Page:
Salad enthusiasts skipping on Romaine amid E. coli outbreak

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Consumer Reports is urging people not to eat Romaine Lettuce because 58 people have been hit by E. coli sickness in 13 states, including California. (KGO-TV)

What is a salad eater to do? Romaine lettuce is a staple for Caesar and Greek salads.

RELATED: Throw away your romaine -- deadly E. coli outbreak linked to lettuce

Consumer Reports is urging people not to eat it because 58 people have been hit by E. coli sickness in 13 states, including California.

The U.S. Centers for Disease Control says five people have needed hospitalization. One person has died in Canada.

California's quasi-government agency that oversees lettuce safety believes there is no concern with the existing supply in stores, restaurants and home refrigerators because the last reported illness was one month ago.

This time of year, California consumers get Romaine lettuce from Imperial County in Southern California and from the area around Yuma, Arizona. The famous salad bowl region around Salinas does not begin harvest of Romaine until late March or April.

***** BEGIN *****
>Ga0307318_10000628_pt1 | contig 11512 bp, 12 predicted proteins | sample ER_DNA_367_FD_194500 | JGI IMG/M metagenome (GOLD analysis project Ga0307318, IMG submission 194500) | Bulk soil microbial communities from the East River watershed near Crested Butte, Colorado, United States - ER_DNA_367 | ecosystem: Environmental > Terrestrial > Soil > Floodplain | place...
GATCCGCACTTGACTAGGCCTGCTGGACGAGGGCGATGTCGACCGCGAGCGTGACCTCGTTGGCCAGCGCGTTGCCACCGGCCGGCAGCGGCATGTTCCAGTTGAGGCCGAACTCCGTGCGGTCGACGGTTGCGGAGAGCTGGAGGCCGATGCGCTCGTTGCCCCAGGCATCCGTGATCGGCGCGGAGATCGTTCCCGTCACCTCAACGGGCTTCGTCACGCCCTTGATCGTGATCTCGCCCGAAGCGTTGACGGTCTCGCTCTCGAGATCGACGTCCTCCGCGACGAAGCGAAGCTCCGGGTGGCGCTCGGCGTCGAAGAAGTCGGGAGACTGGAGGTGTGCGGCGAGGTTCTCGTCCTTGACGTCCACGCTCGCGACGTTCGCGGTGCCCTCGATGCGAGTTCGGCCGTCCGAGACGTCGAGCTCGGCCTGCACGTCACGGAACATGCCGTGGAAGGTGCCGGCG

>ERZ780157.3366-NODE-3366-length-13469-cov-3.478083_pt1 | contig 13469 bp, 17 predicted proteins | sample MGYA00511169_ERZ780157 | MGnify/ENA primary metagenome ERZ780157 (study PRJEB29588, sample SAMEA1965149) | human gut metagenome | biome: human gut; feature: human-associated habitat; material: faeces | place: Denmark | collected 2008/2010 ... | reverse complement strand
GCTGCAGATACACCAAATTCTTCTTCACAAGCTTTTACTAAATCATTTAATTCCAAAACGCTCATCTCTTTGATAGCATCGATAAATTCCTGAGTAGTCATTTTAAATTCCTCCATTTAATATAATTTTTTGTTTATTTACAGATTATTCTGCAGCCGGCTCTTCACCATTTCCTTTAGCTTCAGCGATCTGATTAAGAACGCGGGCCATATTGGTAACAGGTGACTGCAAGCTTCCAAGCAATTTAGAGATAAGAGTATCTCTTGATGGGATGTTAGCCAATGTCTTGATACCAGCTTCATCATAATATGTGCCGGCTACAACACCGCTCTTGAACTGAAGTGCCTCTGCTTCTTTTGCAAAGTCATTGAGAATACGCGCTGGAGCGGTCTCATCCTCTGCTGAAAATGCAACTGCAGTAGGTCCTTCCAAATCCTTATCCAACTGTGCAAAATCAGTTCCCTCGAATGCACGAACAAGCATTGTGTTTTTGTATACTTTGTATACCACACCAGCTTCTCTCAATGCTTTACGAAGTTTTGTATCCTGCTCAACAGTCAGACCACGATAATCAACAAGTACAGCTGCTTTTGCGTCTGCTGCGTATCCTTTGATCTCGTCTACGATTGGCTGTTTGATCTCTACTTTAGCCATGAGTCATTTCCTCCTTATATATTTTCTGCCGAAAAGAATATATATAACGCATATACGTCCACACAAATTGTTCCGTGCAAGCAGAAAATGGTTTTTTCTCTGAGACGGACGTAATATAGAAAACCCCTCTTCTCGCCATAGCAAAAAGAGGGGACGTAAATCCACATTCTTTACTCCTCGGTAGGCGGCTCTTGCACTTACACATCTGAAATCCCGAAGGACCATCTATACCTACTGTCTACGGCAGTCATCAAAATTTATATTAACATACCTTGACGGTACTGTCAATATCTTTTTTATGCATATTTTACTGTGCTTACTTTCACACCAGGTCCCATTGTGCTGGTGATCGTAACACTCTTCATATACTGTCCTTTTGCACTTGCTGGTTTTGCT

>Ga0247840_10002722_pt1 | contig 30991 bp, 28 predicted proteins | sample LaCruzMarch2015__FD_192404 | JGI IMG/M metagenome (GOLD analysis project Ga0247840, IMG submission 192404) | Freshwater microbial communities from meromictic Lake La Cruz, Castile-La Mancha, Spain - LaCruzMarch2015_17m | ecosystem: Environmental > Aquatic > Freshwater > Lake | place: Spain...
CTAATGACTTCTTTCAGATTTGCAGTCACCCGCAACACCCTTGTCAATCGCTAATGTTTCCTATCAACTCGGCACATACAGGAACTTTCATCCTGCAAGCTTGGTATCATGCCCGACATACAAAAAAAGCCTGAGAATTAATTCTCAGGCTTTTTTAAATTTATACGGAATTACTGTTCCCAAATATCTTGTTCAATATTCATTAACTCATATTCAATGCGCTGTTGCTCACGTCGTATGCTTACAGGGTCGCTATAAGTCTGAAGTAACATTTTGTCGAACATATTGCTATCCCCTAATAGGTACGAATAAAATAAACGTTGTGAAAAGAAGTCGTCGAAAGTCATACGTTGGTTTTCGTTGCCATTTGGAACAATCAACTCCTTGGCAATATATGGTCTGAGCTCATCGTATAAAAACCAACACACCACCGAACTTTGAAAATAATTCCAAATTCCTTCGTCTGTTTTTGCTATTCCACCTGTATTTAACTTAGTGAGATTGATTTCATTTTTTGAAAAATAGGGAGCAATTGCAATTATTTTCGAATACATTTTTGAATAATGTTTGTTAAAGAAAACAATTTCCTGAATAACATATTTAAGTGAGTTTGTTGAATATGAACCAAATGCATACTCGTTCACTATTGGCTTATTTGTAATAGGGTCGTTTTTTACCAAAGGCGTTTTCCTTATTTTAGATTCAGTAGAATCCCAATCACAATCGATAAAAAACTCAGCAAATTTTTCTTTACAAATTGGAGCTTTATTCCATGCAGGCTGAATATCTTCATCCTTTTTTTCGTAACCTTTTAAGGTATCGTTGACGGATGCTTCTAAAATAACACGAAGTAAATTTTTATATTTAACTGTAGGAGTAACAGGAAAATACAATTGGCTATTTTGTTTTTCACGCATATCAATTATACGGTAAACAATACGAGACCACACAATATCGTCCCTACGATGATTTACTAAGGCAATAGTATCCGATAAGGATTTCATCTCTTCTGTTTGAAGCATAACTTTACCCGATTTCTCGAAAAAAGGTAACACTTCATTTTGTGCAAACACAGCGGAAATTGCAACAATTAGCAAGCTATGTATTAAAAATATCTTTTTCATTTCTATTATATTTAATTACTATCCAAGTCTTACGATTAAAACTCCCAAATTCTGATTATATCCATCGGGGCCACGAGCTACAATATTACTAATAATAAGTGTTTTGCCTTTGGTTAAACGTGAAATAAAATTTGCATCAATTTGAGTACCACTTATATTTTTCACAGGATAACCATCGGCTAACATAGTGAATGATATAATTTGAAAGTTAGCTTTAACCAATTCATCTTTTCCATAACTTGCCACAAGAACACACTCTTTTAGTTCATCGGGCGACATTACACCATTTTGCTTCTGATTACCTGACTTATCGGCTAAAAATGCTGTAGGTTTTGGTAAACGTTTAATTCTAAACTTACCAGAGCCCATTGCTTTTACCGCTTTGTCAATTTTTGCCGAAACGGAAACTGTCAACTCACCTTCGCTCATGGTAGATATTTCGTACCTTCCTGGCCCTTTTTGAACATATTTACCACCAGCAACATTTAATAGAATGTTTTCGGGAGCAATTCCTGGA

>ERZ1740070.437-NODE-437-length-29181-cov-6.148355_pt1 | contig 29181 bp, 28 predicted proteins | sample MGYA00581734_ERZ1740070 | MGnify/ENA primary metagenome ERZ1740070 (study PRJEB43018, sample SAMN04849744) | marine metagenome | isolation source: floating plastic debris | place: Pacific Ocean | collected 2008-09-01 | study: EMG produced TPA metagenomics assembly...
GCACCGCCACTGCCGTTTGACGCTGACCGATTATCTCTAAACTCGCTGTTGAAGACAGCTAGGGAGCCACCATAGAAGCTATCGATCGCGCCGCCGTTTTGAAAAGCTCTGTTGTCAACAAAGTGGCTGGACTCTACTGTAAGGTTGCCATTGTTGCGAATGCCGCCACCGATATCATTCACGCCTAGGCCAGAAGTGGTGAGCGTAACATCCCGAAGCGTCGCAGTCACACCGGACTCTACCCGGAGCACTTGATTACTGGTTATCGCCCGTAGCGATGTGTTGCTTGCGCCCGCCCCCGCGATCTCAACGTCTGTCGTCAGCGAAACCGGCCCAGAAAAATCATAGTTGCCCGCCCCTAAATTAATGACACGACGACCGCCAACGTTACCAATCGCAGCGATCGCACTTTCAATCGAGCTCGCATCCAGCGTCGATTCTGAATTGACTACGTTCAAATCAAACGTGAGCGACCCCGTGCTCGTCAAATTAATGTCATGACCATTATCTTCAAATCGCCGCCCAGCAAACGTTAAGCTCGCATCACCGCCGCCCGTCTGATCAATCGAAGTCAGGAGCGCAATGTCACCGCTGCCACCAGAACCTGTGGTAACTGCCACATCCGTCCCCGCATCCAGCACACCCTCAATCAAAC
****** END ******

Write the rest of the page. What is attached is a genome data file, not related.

Scott Horsfall, who directs the California Leafy Greens Marketing Agreement, says California growers adhere to strict procedures to ensure their lettuce crops are free of contamination.

RELATED: 1 dead, dozens sickened after romaine lettuce E. coli outbreak in U.S.

The growers and processors spend $3 million a year to administer a safety program in which state inspectors are in the fields during harvest.

No recall has been ordered for Romaine lettuce, and according to Harsfall, the industry is cooperating with any investigations of this outbreak.

The inspection program is an outgrowth of a 2006 outbreak of E. coli found in fresh packaged spinach in San Benito County that killed three people and caused 25 others to get sick.

The U.S. Food & Drug Administration investigation raised suspicions that the contamination may have come from wild pigs or cattle in the area of the spinach field.

The owner of a San Jose salad restaurant said he is confident of the safety of the Romaine lettuce his customers are eating. It is washed thoroughly before use.

Other consumers we interviewed were unsure what to do; some said they would choose other kinds of lettuce, while others said they would wait for a recall, which has not been issued in the U.S.

Click here to follow David Louie on Twitter.

Click here for more information about the E. coli outbreak.

Click here for a look back at recent recalls.
Related Topics:
foodproduct recallsrecallsalade. coliconsumerconsumer concernshealthSan Jose
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